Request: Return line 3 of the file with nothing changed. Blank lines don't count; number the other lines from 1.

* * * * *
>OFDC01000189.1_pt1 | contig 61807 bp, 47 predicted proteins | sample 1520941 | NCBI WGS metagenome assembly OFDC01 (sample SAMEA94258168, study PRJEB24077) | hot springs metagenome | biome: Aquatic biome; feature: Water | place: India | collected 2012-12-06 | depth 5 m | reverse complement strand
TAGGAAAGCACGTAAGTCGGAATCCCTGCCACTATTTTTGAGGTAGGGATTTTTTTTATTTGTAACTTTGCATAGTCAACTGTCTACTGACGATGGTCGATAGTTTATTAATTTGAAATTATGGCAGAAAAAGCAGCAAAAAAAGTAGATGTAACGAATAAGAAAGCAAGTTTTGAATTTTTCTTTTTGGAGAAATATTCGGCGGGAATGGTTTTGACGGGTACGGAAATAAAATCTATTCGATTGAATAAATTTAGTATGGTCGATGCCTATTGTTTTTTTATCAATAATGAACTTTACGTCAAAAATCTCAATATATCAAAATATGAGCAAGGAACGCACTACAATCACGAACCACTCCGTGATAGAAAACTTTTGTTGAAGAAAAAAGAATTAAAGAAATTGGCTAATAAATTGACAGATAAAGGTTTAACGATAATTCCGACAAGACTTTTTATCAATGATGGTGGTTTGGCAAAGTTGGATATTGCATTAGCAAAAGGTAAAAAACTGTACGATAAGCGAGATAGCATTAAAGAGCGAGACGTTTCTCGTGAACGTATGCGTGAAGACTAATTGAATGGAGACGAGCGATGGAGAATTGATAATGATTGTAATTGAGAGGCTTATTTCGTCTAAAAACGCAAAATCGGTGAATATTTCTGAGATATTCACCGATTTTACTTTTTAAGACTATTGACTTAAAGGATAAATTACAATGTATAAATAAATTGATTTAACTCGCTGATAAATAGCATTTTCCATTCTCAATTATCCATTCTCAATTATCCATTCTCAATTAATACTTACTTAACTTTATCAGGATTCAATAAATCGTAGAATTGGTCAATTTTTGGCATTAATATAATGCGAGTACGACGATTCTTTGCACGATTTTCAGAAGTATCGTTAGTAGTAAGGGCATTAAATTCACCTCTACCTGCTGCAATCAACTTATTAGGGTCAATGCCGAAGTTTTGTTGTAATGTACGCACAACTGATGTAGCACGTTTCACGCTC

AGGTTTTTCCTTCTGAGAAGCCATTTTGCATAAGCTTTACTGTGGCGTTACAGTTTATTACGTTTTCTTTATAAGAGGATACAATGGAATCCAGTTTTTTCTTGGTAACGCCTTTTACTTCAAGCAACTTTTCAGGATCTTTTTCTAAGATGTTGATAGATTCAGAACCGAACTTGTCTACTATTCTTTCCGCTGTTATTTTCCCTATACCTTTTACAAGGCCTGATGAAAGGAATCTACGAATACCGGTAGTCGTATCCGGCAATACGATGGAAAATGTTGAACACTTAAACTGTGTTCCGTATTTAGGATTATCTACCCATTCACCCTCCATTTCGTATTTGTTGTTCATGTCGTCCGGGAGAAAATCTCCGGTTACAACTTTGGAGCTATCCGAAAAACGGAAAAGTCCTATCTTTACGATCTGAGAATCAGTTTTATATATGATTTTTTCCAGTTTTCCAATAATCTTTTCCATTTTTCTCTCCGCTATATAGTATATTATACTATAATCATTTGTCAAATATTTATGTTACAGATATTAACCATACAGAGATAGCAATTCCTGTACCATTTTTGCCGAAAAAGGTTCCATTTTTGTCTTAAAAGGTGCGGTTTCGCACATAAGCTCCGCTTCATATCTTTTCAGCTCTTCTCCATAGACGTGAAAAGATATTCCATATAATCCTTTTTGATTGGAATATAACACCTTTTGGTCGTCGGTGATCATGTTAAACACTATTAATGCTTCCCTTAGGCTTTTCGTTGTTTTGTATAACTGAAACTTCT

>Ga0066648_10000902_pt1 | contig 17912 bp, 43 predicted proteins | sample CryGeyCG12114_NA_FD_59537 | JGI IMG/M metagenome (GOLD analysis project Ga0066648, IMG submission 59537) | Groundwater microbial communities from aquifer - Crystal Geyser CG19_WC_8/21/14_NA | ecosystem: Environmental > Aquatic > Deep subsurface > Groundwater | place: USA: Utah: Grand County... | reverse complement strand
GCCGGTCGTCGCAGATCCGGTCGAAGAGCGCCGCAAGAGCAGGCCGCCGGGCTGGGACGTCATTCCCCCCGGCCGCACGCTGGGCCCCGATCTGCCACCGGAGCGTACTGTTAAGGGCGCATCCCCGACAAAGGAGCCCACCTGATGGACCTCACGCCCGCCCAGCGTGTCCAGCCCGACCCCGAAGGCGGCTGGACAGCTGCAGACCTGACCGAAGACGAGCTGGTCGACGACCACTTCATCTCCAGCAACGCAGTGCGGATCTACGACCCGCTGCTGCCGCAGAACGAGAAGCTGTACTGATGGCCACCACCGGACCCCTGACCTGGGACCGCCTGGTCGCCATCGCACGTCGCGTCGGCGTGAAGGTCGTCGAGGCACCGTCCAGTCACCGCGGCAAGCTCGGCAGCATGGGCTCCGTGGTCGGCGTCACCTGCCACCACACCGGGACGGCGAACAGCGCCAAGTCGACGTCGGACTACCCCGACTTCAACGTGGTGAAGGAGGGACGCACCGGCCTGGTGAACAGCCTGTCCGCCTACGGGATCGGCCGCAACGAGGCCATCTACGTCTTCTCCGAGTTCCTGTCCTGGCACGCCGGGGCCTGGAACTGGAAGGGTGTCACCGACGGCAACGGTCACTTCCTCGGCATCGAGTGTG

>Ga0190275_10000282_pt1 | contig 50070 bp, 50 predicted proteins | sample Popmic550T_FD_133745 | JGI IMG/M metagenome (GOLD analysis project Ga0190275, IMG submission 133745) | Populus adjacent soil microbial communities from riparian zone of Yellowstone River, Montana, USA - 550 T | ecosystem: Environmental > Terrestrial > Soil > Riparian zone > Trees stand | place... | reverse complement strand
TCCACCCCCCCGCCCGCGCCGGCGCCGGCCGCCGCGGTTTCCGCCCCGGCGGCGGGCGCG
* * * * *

AGGTTTTTCCTTCTGAGAAGCCATTTTGCATAAGCTTTACTGTGGCGTTACAGTTTATTACGTTTTCTTTATAAGAGGATACAATGGAATCCAGTTTTTTCTTGGTAACGCCTTTTACTTCAAGCAACTTTTCAGGATCTTTTTCTAAGATGTTGATAGATTCAGAACCGAACTTGTCTACTATTCTTTCCGCTGTTATTTTCCCTATACCTTTTACAAGGCCTGATGAAAGGAATCTACGAATACCGGTAGTCGTATCCGGCAATACGATGGAAAATGTTGAACACTTAAACTGTGTTCCGTATTTAGGATTATCTACCCATTCACCCTCCATTTCGTATTTGTTGTTCATGTCGTCCGGGAGAAAATCTCCGGTTACAACTTTGGAGCTATCCGAAAAACGGAAAAGTCCTATCTTTACGATCTGAGAATCAGTTTTATATATGATTTTTTCCAGTTTTCCAATAATCTTTTCCATTTTTCTCTCCGCTATATAGTATATTATACTATAATCATTTGTCAAATATTTATGTTACAGATATTAACCATACAGAGATAGCAATTCCTGTACCATTTTTGCCGAAAAAGGTTCCATTTTTGTCTTAAAAGGTGCGGTTTCGCACATAAGCTCCGCTTCATATCTTTTCAGCTCTTCTCCATAGACGTGAAAAGATATTCCATATAATCCTTTTTGATTGGAATATAACACCTTTTGGTCGTCGGTGATCATGTTAAACACTATTAATGCTTCCCTTAGGCTTTTCGTTGTTTTGTATAACTGAAACTTCT